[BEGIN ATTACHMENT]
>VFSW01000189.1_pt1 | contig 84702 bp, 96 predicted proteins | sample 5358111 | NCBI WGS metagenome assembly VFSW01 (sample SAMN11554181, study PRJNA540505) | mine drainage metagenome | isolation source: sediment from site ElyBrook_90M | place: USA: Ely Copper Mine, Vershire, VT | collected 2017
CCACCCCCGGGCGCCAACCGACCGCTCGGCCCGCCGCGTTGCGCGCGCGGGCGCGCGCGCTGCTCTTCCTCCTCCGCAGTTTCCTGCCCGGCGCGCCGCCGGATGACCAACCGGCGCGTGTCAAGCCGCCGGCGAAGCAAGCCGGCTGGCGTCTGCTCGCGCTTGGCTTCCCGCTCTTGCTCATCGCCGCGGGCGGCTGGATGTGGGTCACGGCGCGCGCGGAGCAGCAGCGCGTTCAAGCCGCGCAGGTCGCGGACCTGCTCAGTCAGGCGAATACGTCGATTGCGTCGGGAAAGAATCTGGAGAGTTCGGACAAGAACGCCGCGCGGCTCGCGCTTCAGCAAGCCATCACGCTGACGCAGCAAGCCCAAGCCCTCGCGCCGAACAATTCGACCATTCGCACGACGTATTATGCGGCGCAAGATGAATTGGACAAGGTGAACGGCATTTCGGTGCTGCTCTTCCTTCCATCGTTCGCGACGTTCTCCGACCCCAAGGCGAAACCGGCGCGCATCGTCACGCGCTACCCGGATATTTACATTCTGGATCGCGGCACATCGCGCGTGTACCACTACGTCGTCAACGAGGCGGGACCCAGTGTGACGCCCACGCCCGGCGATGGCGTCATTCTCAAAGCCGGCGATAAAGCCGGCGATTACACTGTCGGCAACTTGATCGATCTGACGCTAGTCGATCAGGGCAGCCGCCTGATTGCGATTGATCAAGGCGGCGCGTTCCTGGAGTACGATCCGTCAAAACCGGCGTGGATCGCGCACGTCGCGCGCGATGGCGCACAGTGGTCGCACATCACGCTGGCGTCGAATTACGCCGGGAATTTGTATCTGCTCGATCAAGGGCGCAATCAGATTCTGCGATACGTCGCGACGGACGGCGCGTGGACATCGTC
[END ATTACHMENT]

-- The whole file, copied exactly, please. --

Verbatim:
>VFSW01000189.1_pt1 | contig 84702 bp, 96 predicted proteins | sample 5358111 | NCBI WGS metagenome assembly VFSW01 (sample SAMN11554181, study PRJNA540505) | mine drainage metagenome | isolation source: sediment from site ElyBrook_90M | place: USA: Ely Copper Mine, Vershire, VT | collected 2017
CCACCCCCGGGCGCCAACCGACCGCTCGGCCCGCCGCGTTGCGCGCGCGGGCGCGCGCGCTGCTCTTCCTCCTCCGCAGTTTCCTGCCCGGCGCGCCGCCGGATGACCAACCGGCGCGTGTCAAGCCGCCGGCGAAGCAAGCCGGCTGGCGTCTGCTCGCGCTTGGCTTCCCGCTCTTGCTCATCGCCGCGGGCGGCTGGATGTGGGTCACGGCGCGCGCGGAGCAGCAGCGCGTTCAAGCCGCGCAGGTCGCGGACCTGCTCAGTCAGGCGAATACGTCGATTGCGTCGGGAAAGAATCTGGAGAGTTCGGACAAGAACGCCGCGCGGCTCGCGCTTCAGCAAGCCATCACGCTGACGCAGCAAGCCCAAGCCCTCGCGCCGAACAATTCGACCATTCGCACGACGTATTATGCGGCGCAAGATGAATTGGACAAGGTGAACGGCATTTCGGTGCTGCTCTTCCTTCCATCGTTCGCGACGTTCTCCGACCCCAAGGCGAAACCGGCGCGCATCGTCACGCGCTACCCGGATATTTACATTCTGGATCGCGGCACATCGCGCGTGTACCACTACGTCGTCAACGAGGCGGGACCCAGTGTGACGCCCACGCCCGGCGATGGCGTCATTCTCAAAGCCGGCGATAAAGCCGGCGATTACACTGTCGGCAACTTGATCGATCTGACGCTAGTCGATCAGGGCAGCCGCCTGATTGCGATTGATCAAGGCGGCGCGTTCCTGGAGTACGATCCGTCAAAACCGGCGTGGATCGCGCACGTCGCGCGCGATGGCGCACAGTGGTCGCACATCACGCTGGCGTCGAATTACGCCGGGAATTTGTATCTGCTCGATCAAGGGCGCAATCAGATTCTGCGATACGTCGCGACGGACGGCGCGTGGACATCGTC